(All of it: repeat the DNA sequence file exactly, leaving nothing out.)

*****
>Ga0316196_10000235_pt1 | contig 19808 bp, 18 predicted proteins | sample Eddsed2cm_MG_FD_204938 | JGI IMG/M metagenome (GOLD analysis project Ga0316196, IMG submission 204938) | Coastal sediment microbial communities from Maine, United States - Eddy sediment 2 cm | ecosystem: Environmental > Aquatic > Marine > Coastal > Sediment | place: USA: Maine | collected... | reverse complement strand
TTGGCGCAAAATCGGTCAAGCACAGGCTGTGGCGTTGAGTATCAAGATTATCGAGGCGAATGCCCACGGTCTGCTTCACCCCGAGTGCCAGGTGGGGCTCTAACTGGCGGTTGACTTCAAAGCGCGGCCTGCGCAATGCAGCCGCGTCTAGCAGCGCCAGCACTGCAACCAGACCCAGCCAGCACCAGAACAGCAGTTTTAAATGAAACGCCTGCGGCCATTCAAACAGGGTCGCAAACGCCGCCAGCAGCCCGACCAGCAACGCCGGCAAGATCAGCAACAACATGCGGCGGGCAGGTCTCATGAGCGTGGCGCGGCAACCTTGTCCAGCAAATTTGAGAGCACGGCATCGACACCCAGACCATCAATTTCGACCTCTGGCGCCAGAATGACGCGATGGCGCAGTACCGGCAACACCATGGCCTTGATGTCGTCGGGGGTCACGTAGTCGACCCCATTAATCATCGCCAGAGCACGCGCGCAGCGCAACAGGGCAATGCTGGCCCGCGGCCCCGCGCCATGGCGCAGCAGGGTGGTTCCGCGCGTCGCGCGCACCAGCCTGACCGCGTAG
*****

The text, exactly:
>Ga0316196_10000235_pt1 | contig 19808 bp, 18 predicted proteins | sample Eddsed2cm_MG_FD_204938 | JGI IMG/M metagenome (GOLD analysis project Ga0316196, IMG submission 204938) | Coastal sediment microbial communities from Maine, United States - Eddy sediment 2 cm | ecosystem: Environmental > Aquatic > Marine > Coastal > Sediment | place: USA: Maine | collected... | reverse complement strand
TTGGCGCAAAATCGGTCAAGCACAGGCTGTGGCGTTGAGTATCAAGATTATCGAGGCGAATGCCCACGGTCTGCTTCACCCCGAGTGCCAGGTGGGGCTCTAACTGGCGGTTGACTTCAAAGCGCGGCCTGCGCAATGCAGCCGCGTCTAGCAGCGCCAGCACTGCAACCAGACCCAGCCAGCACCAGAACAGCAGTTTTAAATGAAACGCCTGCGGCCATTCAAACAGGGTCGCAAACGCCGCCAGCAGCCCGACCAGCAACGCCGGCAAGATCAGCAACAACATGCGGCGGGCAGGTCTCATGAGCGTGGCGCGGCAACCTTGTCCAGCAAATTTGAGAGCACGGCATCGACACCCAGACCATCAATTTCGACCTCTGGCGCCAGAATGACGCGATGGCGCAGTACCGGCAACACCATGGCCTTGATGTCGTCGGGGGTCACGTAGTCGACCCCATTAATCATCGCCAGAGCACGCGCGCAGCGCAACAGGGCAATGCTGGCCCGCGGCCCCGCGCCATGGCGCAGCAGGGTGGTTCCGCGCGTCGCGCGCACCAGCCTGACCGCGTAG